Monday, September 19, 2011

The Least Most

Richmond, Pt. 2 

I didn't want to overstay my welcome with my first host, so she sets me up with another.  He works as a legislative assistant for some representative.  He's just as boring as his job title implies.  It seems as though he's been living alone too long.  He smells everything he comes in contact with, including anything before handing it to me.  It's an odd compulsion.  He recognizes the strangeness of it, becomes embarrassed, yet continues to repeat it.  The next morning he leaves me waiting for two and a half hours for him to return and lock up the house so I can leave.  I get frustrated, lock the handle, and leave anyway.

Scouting around the city for food, I run into some people who attempt to call a friend to put me up.  They aren't able to get in touch with him and I go into the restaurant they leave to get a sandwich.  It's a two foot long french baguette filled with jerk chicken, cabbage, and banana ketchup.  My gut is full of battery acid that breaks down any food intake and metabolizes it instantly.  Either that or I don't understand how digestion works.  I finish the sandwich in one sitting.  I feel fine, but looking at the cutting board the sandwich was brought out on, I'm disgusted by the thought that something that big is now existing, condensed, in my body.

While eating, the people I saw earlier came back to the restaurant to give me their friend's number, who was open to my staying with them and was expecting a call.  I forget if I'm apathetic from the trip or if that's an appropriate amount of effort to give a traveling stranger.

This is in front of Richmond Dank House
I meet Lilho out front of a broken house with a tall bike outside.  The house is dirty, filled with bikes, and there's a rock climbing wall in the stairwell.  In short, it fucking rules.  We walk over their now defunct bmx track in the backyard to find Rogen trying to get his newly acquired moped to work.  Lilho asks Rogen how his trial went.  As I find out, a group of them were caught trespassing in an abandoned building when a group of different kids was caught trying to break in.  Lilho stayed on the roof while Rogen and some of the group went down and got caught.  The trial went poorly and the owner showed up for the prosecution.  They were trying to charge Rogen with trespassing and vandalism damages for up to $20,000, despite there not being any evidence or new graffiti.

Lilho takes a nap and Rogen and I hang out a bit.  We play video games, and in this dirty house I feel like a little kid.  A stoned little kid.  Rogen asks why I didn't get sponsored.  I tell him I doubted I'd get anything from the brands my bike is advertising and that it felt presumptuous to assume I should.  I also didn't think it'd be right to go around getting high and drunk in support of little bald kids.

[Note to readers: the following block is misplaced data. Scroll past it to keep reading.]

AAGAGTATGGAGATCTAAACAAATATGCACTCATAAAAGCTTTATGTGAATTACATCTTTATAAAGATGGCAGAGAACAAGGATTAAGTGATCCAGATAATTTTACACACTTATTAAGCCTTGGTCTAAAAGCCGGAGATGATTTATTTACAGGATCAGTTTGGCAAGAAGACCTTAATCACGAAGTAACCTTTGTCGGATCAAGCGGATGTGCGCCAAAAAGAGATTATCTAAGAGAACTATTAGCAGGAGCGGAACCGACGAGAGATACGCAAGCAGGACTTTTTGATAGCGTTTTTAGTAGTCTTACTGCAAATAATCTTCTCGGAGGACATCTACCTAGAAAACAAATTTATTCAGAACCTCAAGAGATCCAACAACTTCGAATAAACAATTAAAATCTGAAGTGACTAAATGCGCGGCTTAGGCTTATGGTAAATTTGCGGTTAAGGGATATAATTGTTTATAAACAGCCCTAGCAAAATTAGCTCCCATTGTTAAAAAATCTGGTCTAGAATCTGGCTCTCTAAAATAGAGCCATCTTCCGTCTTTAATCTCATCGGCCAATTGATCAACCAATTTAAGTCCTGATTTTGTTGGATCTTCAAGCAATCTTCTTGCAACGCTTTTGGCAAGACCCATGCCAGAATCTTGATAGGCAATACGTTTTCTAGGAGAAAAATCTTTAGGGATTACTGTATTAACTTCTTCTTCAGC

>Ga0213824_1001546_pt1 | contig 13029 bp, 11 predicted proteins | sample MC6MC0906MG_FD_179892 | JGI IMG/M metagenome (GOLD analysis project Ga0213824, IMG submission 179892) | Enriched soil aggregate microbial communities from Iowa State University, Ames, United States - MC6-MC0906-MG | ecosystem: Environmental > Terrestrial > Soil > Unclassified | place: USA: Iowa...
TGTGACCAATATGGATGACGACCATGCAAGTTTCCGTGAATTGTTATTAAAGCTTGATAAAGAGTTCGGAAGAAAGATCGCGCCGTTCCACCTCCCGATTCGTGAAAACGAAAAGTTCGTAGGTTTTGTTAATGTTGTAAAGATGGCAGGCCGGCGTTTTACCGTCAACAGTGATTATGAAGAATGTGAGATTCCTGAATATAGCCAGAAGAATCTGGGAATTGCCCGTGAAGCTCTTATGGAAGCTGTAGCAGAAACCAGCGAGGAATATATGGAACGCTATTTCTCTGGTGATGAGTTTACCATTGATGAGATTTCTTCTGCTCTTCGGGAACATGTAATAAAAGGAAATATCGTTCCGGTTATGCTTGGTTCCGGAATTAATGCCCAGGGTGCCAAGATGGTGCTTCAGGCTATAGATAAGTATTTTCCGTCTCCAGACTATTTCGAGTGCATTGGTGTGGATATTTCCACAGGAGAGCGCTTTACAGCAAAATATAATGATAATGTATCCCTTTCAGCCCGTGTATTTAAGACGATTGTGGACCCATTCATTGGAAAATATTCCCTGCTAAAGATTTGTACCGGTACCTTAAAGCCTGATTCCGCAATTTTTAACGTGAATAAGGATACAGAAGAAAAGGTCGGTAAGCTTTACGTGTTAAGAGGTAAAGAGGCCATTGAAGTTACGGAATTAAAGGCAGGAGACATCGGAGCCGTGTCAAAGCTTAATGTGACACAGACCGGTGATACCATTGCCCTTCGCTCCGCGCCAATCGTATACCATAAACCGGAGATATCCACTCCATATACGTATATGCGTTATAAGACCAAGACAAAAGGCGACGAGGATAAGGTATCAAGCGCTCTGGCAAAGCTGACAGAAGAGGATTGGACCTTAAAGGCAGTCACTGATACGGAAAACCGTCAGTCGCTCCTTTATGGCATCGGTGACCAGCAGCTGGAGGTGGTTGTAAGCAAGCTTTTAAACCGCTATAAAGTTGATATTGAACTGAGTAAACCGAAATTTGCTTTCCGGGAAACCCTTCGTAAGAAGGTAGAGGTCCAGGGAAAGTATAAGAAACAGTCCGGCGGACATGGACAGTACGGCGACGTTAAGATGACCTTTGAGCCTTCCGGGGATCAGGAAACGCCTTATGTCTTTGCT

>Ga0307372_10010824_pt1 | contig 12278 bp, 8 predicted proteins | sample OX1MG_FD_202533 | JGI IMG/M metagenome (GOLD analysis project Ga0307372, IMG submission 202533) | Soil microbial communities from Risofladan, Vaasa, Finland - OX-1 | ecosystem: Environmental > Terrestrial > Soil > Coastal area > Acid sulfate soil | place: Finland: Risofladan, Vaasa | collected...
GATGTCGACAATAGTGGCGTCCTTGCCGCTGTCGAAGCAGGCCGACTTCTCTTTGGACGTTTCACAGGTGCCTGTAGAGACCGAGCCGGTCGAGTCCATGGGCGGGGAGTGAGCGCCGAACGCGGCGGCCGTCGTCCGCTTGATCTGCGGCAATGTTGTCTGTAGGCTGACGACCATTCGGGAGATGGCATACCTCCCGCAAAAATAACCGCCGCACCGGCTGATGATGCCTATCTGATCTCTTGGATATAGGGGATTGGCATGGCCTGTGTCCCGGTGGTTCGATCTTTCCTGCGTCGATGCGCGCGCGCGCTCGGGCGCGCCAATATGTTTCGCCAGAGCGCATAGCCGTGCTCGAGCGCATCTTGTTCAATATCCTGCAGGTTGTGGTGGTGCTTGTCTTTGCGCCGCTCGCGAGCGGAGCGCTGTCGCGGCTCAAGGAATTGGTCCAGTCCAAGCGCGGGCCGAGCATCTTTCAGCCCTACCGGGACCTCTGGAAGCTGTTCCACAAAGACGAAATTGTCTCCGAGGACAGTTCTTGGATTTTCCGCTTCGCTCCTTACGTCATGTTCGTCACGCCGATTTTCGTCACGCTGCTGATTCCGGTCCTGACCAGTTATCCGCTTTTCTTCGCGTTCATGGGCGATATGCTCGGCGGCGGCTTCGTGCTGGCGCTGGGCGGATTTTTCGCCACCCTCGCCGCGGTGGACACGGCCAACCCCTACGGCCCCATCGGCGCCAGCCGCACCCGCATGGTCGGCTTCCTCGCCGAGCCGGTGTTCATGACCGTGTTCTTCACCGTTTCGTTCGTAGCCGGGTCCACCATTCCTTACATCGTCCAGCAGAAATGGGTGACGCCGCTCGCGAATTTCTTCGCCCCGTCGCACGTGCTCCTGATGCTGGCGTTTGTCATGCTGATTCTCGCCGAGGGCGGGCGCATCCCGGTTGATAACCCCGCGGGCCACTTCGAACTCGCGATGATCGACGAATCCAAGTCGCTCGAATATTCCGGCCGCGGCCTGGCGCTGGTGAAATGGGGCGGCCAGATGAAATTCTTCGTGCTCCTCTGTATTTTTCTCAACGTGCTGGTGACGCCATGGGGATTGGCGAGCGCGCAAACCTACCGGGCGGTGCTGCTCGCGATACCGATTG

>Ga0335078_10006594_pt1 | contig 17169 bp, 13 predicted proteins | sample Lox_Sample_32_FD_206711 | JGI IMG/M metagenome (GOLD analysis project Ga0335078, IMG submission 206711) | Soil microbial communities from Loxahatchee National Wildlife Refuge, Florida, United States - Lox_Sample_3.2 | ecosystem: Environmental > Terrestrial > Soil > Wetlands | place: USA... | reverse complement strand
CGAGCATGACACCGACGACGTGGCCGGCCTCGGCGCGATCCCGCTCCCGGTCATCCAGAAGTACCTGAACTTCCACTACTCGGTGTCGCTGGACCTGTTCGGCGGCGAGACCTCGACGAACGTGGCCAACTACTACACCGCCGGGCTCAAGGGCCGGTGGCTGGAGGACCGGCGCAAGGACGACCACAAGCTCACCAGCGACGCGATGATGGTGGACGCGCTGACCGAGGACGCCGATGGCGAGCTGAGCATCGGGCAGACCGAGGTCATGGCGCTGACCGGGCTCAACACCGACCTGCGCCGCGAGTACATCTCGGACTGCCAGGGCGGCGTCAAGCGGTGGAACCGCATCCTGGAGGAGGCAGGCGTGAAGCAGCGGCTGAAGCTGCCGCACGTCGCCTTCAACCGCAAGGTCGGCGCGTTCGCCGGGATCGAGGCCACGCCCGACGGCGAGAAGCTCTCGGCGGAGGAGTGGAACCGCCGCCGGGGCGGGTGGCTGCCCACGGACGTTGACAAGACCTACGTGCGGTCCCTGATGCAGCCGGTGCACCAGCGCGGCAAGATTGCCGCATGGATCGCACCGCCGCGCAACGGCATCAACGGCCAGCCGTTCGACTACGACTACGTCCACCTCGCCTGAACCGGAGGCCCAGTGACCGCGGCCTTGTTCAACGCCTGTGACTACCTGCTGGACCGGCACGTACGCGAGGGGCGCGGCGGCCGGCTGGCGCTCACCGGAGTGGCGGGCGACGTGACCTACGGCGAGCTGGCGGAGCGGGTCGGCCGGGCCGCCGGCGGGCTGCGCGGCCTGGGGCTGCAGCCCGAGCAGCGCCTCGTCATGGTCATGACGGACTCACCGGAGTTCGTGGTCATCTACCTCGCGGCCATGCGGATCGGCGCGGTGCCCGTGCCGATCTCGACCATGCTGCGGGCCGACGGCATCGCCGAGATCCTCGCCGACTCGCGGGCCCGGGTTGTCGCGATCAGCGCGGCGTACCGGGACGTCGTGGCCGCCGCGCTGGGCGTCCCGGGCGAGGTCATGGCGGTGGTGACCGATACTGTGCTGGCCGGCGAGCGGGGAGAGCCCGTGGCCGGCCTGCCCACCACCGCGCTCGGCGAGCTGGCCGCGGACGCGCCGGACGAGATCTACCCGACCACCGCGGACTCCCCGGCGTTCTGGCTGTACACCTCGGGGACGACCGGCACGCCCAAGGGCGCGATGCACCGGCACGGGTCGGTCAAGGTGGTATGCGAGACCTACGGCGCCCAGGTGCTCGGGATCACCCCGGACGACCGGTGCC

We get some free food from his friend and Rogen tells me about a bike messenger race he did in Guatemala after some landslides.  It became a relief effort in addition to the race, where they were feeding displaced people in their free time.  He rode around Hawaii too and we talk about bikes and SPAM.  He reveals that he got off free at the trial, and that he and his friends are lying to Lilho in an attempt to freak him out for not coming down with them.  The owner came to the trial, but in support of Rogen and his friends thanks to a few calls the lawyer made.

After riding around some, we return to the house where Lilho and some of the bike club kids are hanging out before their weekly meeting.  One of the kids talks about a mural he painted with primer in Lilho's room, still visible under the paint.  It's of a guy watching HBO and playing put-put with his penis while behind him a fish jumps out of a water hazard to eat the man's shit.  The bike club is one of a couple in Richmond, which is new to me.  They congregate and have family time: a checkup on each of the members' weeks and mental well being.  Someone lets slip that the trial went well leading to an anticlimactic response from Lilho.  The family time strikes me as a great idea for a group of friends to give summary to a week.  


Aristotle has a pretty elegant theory of friendship.  He argues there are two forms: friends you value for what they do for you, and those you value for their character.  Friends valued for an end are not without worth, but are easily lost when the end is no longer fulfilled.  It's a cliche, but the idea of a conversation that never ended between good friends holds true so long as their characters remain the same.  A friendship based on the person neither needs nor desires anything but the friend themself to exist.  I'd like to argue that valuing people for themselves is just valuing them for the happiness or enjoyment they provide through their character.  That doesn't make it untrue.  I can value a person without liking them, even be friends with them, without valuing anything they give me.

One night in Raleigh, I went to a going away party for a kid going to Peru for the Peace Corps.  The party was populated by his family and close friends and me, a stranger.  It was very personal and touching, with the host choking up giving a speech.  Between this and family time I've been able to experience personal situations without any sentimental connection of my own to it.  They haven't made me realize any deep, philosophic ideas.  They have made me realize I value my friends in the same as everyone elsewhere, and that even alone on this trip, from these situations I find appreciation for my own friends back home.

Virginia Kill Count 
Cat: 2
Deer: 2
Fox: 2
Opossum: 9
Raccoon: 2
Small Bird: 2
Snake: 9
Squirrel: 3
Turtle: 9
Unknown: 8

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